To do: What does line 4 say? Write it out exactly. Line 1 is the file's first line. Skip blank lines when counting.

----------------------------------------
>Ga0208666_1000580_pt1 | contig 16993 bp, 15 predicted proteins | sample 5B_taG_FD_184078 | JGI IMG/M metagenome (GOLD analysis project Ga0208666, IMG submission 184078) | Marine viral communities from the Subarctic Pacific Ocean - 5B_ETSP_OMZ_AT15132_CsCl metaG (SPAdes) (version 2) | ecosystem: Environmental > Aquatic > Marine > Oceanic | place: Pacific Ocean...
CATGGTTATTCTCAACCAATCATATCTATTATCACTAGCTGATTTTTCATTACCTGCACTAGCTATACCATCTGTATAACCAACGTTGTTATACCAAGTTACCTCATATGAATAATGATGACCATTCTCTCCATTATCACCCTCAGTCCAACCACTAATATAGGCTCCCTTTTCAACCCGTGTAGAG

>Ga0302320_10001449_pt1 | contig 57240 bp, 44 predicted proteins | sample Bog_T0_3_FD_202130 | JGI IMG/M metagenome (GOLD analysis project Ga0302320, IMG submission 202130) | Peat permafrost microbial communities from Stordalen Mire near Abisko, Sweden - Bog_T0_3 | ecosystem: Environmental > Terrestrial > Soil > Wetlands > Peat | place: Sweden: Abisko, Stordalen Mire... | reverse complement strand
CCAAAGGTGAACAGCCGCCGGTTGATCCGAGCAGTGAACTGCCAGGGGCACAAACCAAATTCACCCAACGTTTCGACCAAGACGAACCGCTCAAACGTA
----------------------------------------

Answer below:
CCAAAGGTGAACAGCCGCCGGTTGATCCGAGCAGTGAACTGCCAGGGGCACAAACCAAATTCACCCAACGTTTCGACCAAGACGAACCGCTCAAACGTA